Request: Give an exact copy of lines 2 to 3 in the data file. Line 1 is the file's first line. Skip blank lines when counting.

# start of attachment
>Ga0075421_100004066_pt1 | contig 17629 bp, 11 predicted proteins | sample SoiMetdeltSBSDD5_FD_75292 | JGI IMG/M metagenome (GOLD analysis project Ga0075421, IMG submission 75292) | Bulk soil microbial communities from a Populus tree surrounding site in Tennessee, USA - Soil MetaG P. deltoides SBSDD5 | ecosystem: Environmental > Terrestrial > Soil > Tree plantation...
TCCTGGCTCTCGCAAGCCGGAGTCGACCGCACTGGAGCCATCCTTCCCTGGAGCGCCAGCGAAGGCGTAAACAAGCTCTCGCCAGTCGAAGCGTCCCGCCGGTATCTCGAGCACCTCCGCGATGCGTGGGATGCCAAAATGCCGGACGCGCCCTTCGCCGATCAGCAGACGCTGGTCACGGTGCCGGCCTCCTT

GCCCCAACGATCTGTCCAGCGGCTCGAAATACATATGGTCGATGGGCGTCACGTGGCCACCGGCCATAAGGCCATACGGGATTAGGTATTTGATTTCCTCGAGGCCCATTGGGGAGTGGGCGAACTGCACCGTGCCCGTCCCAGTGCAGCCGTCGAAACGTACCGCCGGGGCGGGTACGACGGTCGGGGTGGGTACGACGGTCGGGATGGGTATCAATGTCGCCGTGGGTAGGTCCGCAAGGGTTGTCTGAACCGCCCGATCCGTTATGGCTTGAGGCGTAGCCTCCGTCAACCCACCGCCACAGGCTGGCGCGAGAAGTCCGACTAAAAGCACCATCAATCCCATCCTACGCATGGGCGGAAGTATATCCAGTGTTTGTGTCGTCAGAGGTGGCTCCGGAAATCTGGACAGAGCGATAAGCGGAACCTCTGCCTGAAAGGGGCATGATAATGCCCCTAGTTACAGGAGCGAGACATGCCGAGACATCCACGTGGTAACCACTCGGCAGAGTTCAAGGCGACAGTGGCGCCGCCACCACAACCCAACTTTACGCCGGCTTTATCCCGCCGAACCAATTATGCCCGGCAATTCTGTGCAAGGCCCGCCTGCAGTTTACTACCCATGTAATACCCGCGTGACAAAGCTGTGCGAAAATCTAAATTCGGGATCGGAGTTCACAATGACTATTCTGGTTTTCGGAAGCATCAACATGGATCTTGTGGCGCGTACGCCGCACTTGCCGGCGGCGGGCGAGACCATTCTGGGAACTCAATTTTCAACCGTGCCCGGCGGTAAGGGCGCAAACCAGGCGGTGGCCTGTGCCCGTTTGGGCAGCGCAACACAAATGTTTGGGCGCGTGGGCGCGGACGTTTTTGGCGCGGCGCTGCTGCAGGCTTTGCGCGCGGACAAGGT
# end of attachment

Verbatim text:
TCCTGGCTCTCGCAAGCCGGAGTCGACCGCACTGGAGCCATCCTTCCCTGGAGCGCCAGCGAAGGCGTAAACAAGCTCTCGCCAGTCGAAGCGTCCCGCCGGTATCTCGAGCACCTCCGCGATGCGTGGGATGCCAAAATGCCGGACGCGCCCTTCGCCGATCAGCAGACGCTGGTCACGGTGCCGGCCTCCTT

GCCCCAACGATCTGTCCAGCGGCTCGAAATACATATGGTCGATGGGCGTCACGTGGCCACCGGCCATAAGGCCATACGGGATTAGGTATTTGATTTCCTCGAGGCCCATTGGGGAGTGGGCGAACTGCACCGTGCCCGTCCCAGTGCAGCCGTCGAAACGTACCGCCGGGGCGGGTACGACGGTCGGGGTGGGTACGACGGTCGGGATGGGTATCAATGTCGCCGTGGGTAGGTCCGCAAGGGTTGTCTGAACCGCCCGATCCGTTATGGCTTGAGGCGTAGCCTCCGTCAACCCACCGCCACAGGCTGGCGCGAGAAGTCCGACTAAAAGCACCATCAATCCCATCCTACGCATGGGCGGAAGTATATCCAGTGTTTGTGTCGTCAGAGGTGGCTCCGGAAATCTGGACAGAGCGATAAGCGGAACCTCTGCCTGAAAGGGGCATGATAATGCCCCTAGTTACAGGAGCGAGACATGCCGAGACATCCACGTGGTAACCACTCGGCAGAGTTCAAGGCGACAGTGGCGCCGCCACCACAACCCAACTTTACGCCGGCTTTATCCCGCCGAACCAATTATGCCCGGCAATTCTGTGCAAGGCCCGCCTGCAGTTTACTACCCATGTAATACCCGCGTGACAAAGCTGTGCGAAAATCTAAATTCGGGATCGGAGTTCACAATGACTATTCTGGTTTTCGGAAGCATCAACATGGATCTTGTGGCGCGTACGCCGCACTTGCCGGCGGCGGGCGAGACCATTCTGGGAACTCAATTTTCAACCGTGCCCGGCGGTAAGGGCGCAAACCAGGCGGTGGCCTGTGCCCGTTTGGGCAGCGCAACACAAATGTTTGGGCGCGTGGGCGCGGACGTTTTTGGCGCGGCGCTGCTGCAGGCTTTGCGCGCGGACAAGGT